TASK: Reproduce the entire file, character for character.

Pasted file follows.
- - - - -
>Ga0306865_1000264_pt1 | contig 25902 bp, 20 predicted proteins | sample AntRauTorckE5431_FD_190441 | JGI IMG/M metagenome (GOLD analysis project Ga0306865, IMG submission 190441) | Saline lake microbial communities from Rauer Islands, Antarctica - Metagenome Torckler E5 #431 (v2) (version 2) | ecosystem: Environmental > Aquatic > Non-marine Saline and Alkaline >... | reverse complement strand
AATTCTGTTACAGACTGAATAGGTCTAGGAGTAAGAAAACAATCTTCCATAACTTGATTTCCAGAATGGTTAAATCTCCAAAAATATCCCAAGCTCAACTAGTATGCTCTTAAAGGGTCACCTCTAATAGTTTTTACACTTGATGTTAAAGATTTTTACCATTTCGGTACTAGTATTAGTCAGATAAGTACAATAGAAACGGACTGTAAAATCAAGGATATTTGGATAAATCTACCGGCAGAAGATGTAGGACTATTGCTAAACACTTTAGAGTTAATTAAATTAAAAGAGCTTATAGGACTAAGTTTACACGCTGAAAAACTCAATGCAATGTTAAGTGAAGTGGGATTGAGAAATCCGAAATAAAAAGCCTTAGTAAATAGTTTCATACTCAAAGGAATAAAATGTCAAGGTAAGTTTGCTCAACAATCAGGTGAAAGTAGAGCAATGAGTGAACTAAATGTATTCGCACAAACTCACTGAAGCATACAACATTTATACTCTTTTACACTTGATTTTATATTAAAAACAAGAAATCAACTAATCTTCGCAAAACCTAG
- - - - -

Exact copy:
>Ga0306865_1000264_pt1 | contig 25902 bp, 20 predicted proteins | sample AntRauTorckE5431_FD_190441 | JGI IMG/M metagenome (GOLD analysis project Ga0306865, IMG submission 190441) | Saline lake microbial communities from Rauer Islands, Antarctica - Metagenome Torckler E5 #431 (v2) (version 2) | ecosystem: Environmental > Aquatic > Non-marine Saline and Alkaline >... | reverse complement strand
AATTCTGTTACAGACTGAATAGGTCTAGGAGTAAGAAAACAATCTTCCATAACTTGATTTCCAGAATGGTTAAATCTCCAAAAATATCCCAAGCTCAACTAGTATGCTCTTAAAGGGTCACCTCTAATAGTTTTTACACTTGATGTTAAAGATTTTTACCATTTCGGTACTAGTATTAGTCAGATAAGTACAATAGAAACGGACTGTAAAATCAAGGATATTTGGATAAATCTACCGGCAGAAGATGTAGGACTATTGCTAAACACTTTAGAGTTAATTAAATTAAAAGAGCTTATAGGACTAAGTTTACACGCTGAAAAACTCAATGCAATGTTAAGTGAAGTGGGATTGAGAAATCCGAAATAAAAAGCCTTAGTAAATAGTTTCATACTCAAAGGAATAAAATGTCAAGGTAAGTTTGCTCAACAATCAGGTGAAAGTAGAGCAATGAGTGAACTAAATGTATTCGCACAAACTCACTGAAGCATACAACATTTATACTCTTTTACACTTGATTTTATATTAAAAACAAGAAATCAACTAATCTTCGCAAAACCTAG